But he sidetracked my planned life lesson when he didn’t know who Michael Strahan is. I explained a couple of things: New York Giants defensive end. Today Show co-host. Apparently, a clothing magnate.
I did say that as a “premium” brand, it was probably of better quality than what I would buy at Walmart and wear out in a couple of years.
I got to my final point, and the knowledge that brings this whole post together:
“When my grandchildren come to a sleepover with Grandma and Grandpa, I’ll wear these pants to bed.”
As I mentioned, one of the benefits of Nogglestead is that I can easily lay my hands upon lots of the ephemera from my life that I have collected over the years and refuse to part with. The second thing, aside from the spaciousness of the storage, is that I pretty much have not reorganized or moved anything since we moved in, so these things are generally in the last place I saw them, ten years ago when I put them there.
So when my beautiful wife found and old business card and posted it on Facebook, I immediately took it to be an Old Business Card challenge. So I went to the cubby where I keep ticket stubs and whatnot and came up with two within minutes:
At the top, we have my second technical writer position circa 1998. I would later become an automated tester there before leaving for a startup that only left me with a worthless stock certificate.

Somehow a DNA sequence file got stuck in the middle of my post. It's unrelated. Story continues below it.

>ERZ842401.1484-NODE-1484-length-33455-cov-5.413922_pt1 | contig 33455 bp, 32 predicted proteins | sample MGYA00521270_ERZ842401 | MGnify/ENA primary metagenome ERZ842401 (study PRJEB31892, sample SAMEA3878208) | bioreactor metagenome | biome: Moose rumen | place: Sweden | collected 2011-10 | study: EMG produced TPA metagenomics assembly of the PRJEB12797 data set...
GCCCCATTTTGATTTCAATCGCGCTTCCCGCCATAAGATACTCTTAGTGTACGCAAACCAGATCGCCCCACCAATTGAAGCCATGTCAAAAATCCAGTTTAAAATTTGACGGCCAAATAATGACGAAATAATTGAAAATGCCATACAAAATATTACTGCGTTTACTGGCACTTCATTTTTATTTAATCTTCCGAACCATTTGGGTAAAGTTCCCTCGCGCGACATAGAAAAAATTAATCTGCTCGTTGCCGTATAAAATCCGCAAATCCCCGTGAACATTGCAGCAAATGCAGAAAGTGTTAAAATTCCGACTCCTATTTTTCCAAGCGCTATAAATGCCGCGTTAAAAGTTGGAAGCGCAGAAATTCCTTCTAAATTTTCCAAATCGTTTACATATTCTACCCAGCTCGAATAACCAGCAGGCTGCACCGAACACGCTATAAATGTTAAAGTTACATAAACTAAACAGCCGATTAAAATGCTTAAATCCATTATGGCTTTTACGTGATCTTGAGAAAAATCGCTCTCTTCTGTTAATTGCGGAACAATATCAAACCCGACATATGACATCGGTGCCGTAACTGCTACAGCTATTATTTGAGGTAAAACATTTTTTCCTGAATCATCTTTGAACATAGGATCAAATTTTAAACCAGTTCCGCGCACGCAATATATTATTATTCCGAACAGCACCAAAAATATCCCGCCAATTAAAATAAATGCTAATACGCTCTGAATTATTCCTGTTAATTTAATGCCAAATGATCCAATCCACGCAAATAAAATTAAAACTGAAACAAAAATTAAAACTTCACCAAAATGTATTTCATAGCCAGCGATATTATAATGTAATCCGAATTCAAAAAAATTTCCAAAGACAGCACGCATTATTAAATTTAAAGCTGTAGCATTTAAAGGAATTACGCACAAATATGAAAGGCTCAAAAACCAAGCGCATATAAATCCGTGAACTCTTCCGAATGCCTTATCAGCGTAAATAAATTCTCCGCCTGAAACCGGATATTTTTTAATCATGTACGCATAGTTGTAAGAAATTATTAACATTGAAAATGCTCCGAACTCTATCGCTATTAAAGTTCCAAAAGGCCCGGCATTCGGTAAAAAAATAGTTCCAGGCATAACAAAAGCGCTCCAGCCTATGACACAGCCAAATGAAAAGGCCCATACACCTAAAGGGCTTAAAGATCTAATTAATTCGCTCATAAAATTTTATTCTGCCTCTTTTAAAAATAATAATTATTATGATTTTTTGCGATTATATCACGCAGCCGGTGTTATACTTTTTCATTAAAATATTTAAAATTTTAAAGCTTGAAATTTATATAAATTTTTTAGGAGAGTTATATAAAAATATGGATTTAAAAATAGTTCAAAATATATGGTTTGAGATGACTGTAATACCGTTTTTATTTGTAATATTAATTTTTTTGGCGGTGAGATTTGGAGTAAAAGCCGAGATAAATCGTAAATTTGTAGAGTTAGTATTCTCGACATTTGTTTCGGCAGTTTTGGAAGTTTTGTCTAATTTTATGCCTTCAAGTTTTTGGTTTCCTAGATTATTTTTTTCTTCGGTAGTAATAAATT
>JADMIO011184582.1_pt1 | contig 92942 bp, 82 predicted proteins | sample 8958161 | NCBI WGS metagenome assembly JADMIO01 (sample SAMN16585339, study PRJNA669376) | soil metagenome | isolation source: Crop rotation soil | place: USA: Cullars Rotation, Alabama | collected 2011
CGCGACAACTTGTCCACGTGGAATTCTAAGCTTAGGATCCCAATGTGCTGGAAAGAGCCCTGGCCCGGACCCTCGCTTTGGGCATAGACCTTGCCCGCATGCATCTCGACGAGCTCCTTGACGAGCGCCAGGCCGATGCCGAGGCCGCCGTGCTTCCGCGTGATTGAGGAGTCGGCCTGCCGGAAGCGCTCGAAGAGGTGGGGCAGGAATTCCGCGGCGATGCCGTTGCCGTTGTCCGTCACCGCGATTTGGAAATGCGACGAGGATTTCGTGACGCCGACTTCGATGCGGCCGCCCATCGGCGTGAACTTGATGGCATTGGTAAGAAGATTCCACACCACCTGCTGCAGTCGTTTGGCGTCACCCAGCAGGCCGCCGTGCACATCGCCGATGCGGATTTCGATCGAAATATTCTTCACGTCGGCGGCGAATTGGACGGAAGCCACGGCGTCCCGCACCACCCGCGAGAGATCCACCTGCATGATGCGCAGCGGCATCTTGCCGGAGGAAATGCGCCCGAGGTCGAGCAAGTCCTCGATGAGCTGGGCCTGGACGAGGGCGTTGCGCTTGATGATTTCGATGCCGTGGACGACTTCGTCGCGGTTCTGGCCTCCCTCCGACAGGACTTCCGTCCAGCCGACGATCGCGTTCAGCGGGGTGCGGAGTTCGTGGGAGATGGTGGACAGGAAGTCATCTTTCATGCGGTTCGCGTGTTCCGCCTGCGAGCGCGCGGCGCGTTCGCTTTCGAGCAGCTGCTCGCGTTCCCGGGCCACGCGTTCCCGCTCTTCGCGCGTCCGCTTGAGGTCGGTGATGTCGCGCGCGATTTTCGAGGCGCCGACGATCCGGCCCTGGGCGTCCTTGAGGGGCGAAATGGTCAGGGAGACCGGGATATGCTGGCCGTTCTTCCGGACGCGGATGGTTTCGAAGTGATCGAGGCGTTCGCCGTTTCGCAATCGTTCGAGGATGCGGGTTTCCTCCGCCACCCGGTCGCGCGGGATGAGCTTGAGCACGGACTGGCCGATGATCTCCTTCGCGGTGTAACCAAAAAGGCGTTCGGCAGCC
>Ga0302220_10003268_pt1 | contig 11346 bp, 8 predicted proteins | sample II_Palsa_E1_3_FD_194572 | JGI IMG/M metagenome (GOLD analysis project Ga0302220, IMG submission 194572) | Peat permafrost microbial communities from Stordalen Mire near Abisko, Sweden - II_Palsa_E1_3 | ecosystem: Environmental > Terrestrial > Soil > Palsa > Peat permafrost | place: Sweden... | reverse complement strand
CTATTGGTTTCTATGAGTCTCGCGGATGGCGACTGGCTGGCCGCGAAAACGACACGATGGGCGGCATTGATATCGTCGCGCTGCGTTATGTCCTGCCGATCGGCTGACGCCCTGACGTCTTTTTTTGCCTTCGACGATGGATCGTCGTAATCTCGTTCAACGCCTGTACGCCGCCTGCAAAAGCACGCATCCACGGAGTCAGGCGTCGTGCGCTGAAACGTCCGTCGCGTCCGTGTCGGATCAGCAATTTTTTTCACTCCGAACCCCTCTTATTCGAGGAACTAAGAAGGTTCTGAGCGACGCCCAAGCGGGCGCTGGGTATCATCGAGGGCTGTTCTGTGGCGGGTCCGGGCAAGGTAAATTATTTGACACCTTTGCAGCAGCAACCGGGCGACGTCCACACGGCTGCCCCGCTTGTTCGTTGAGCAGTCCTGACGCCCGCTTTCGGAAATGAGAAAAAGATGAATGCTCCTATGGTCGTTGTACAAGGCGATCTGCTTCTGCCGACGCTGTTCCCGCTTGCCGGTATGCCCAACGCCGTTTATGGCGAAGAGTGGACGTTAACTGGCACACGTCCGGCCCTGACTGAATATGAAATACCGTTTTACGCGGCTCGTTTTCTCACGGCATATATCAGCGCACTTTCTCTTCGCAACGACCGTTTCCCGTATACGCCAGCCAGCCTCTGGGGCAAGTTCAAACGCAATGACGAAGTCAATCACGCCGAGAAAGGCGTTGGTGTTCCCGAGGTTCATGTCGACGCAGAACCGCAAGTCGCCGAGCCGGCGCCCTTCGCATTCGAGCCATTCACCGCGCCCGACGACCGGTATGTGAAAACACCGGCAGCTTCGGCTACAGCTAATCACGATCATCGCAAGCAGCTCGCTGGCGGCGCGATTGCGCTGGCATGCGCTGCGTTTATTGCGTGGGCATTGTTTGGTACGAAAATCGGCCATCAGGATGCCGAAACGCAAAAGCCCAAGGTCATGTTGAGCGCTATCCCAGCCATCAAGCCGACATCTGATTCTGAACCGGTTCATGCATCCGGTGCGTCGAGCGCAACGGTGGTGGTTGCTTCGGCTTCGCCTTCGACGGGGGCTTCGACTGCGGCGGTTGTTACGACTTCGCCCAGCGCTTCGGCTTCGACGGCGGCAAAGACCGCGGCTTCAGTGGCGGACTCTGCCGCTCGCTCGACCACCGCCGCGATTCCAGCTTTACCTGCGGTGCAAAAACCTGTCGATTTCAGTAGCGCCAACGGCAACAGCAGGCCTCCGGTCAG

I am pretty sure that I have other business cards around here; when I remembered my little business cards book, I found another from my days as the director of quality assurance for an interactive marketing agency circa 2005:
I also have a large number of other business cards that I printed on a little vending machine at the Grand Avenue Mall in Milwaukee. For a buck, it would print out four business cards for you, so I have a number proclaiming me a freelance writer, president of Triple N Enterprises, the lawn mowing company we had in the trailer park, and the bassist in a band called Ghostriders. Which don’t count, but I still have them and at hand.
Then, Friar posted about about a self-made audio cassette (I, too, shy away from mixed tape as nomenclature for this endeavor), and I was able to easily lay my hands on a couple I made in the early 1990s:
Theme Songs contains:
“Carry On Wayward Son” by Kansas
“Here I Go Again” by Whitesnake
“Foreplay/Longtime” by Boston
“Feel Like Making Love” by Bad Company
“Hard to Handle” by Counting Crowes
“I Go to Extremes” by Billy Joel
“Show Me The Way” by Styx
“Somebody Save Me” by Cinderella
“Electric Blue” by Icehouse
“It’s a Sin” by the Pet Shop Boys
Almost thirty years later, two of those are on my workout playlist and another was on it for a while but got removed because it’s not angry or fast enough.
Rain Songs contains:
“I Love A Rainy Night” by Eddie Rabbitt
“The Soft Rains of April” by a-ha
“Storm Front” by Billy Joel
“Another Rainy Night (Without You)” by Queensryche
“Crying in the Rain” by a-ha
“Rain Down On Me” by RTZ
“Falling of the Rain” by Billy Joel